Part Two - Health and welfare benefits of the Lely Vector

The Lely Vector automated feeding system can have a big impact on the health and welfare of dairy and beef animals. Lely Atlantic’s Customer Sales Support Derrick Davies explains the differences it can make.

Feeding

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The Lely Vector automated feeding system can have a big impact on the health and welfare of dairy and beef animals. Lely Atlantic’s Customer Sales Support Derrick Davies explains the differences it can make.

Increasing the availability of food for dairy and beef cattle brings a range of benefits, explains Derrick Davies. “The Lely Vector will feed multiple groups of animals multiple times day and night, delivering different rations to groups as requested.

“The robot routinely visits each group and scans the feed available to know which group or pen needs feeding. During that time the mixing and feeding robot is also pushing up any feed for the animals so that it is presented well and fresh. It then alerts the feed kitchen which starts to prepare the rations which need topping up.”

This means that rather than one or two large deliveries of food the animals have their ration on a ‘little and often’ basis. Fresh food is always available, and rations are consistently accurate and well mixed, all of which can be difficult to achieve via conventional means, says Derrick.

“The hierarchy in the herd or different pens just disappears. As there is no sorting of feed every animal has consistent access to the complete ration.”

This approach is much better for rumen health, he continues. “Taking on a huge amount of feed in one go will affect the pH of the rumen. We have found that when feeding with the Vector the rumen doesn’t drop below 6 or 6.5 which is the ideal.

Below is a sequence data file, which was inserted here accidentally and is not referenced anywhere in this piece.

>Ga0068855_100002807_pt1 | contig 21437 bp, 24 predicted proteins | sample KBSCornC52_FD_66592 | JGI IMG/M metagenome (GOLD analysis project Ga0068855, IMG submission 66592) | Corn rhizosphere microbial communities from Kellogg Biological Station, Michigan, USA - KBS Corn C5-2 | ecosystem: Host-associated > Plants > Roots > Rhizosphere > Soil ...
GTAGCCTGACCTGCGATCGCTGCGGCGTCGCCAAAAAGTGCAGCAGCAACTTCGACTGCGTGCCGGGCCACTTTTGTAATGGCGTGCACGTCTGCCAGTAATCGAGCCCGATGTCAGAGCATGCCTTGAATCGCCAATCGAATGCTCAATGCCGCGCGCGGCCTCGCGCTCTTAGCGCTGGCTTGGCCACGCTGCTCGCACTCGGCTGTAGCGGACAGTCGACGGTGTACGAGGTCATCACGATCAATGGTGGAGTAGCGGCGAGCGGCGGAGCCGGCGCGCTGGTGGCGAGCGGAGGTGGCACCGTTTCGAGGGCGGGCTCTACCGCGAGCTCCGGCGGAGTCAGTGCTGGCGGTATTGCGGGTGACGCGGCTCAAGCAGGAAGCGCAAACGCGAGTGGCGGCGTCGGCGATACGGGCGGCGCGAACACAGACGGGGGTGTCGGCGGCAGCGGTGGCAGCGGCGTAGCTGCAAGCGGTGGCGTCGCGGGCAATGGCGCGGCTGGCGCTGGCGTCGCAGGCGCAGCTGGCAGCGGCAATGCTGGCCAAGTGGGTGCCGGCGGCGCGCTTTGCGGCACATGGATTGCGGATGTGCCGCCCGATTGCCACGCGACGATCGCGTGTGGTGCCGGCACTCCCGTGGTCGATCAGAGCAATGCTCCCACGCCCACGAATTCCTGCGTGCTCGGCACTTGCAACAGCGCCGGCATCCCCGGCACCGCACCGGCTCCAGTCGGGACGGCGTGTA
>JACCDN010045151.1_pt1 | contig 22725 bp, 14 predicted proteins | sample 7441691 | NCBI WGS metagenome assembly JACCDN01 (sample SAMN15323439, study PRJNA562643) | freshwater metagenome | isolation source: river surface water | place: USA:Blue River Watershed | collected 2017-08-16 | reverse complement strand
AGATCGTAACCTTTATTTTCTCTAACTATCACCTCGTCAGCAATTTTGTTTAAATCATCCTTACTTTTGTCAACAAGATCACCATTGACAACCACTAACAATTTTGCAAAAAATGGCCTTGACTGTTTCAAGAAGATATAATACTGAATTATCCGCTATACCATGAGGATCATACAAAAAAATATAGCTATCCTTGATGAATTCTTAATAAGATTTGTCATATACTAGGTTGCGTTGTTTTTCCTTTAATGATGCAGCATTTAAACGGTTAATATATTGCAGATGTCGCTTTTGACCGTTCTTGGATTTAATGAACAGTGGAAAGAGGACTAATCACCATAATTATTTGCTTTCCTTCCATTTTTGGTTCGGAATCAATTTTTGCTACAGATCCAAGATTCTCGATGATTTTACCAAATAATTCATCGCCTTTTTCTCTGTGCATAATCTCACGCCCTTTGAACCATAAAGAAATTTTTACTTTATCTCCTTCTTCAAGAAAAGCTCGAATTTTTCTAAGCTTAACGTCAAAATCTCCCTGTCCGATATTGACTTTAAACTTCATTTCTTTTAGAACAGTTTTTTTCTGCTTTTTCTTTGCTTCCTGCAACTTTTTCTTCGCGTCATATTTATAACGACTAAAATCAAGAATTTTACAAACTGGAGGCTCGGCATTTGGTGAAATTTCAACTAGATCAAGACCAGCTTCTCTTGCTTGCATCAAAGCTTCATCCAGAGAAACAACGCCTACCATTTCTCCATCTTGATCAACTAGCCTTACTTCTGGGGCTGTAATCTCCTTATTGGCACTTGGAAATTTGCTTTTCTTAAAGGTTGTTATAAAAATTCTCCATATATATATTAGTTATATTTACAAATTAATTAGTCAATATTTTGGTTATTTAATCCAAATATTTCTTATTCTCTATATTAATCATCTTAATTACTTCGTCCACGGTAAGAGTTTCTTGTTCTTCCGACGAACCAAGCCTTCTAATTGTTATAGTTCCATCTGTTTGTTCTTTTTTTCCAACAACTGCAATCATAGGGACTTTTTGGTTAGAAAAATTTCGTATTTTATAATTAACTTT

“This will ultimately have an impact on animal health and performance. I have visited beef farms in Italy and was blown away by the quality of their animals fed by the Vector,” he adds. “Stable feeding means good quality meat gradings down the line.”

A more stable rumen improves cow health more widely including fertility and by helping to avoid certain issues including acidosis, says Derrick. “Acidosis can be triggered by drops in pH and it does damage to the rumen. However around 26% of animals suffer from sub-clinical acidosis that  is not detectable by behaviour, but the cow is still affected by it.

Improving access to food and the subsequent reduction in bullying not only improves welfare, but also reduces the likelihood of foot problems. “As all animals have better access to the ration at the feed fence the lower placed animals are not having to reach and lean as much, which is better for their feet,” explains Derrick. “That is one of the hidden costs of not automating.”

  • Read the other part of our blog with Derrick which discusses the business and lifestyle benefits that Vector can bring: LINK.
  • To explore the Lely Vector system further and access more resources visit: www.lely.com/gb/explore-vector-system/

Farmers can also contact their local Lely Center to discuss the benefits that the Lely Vector could bring their own farm set up.

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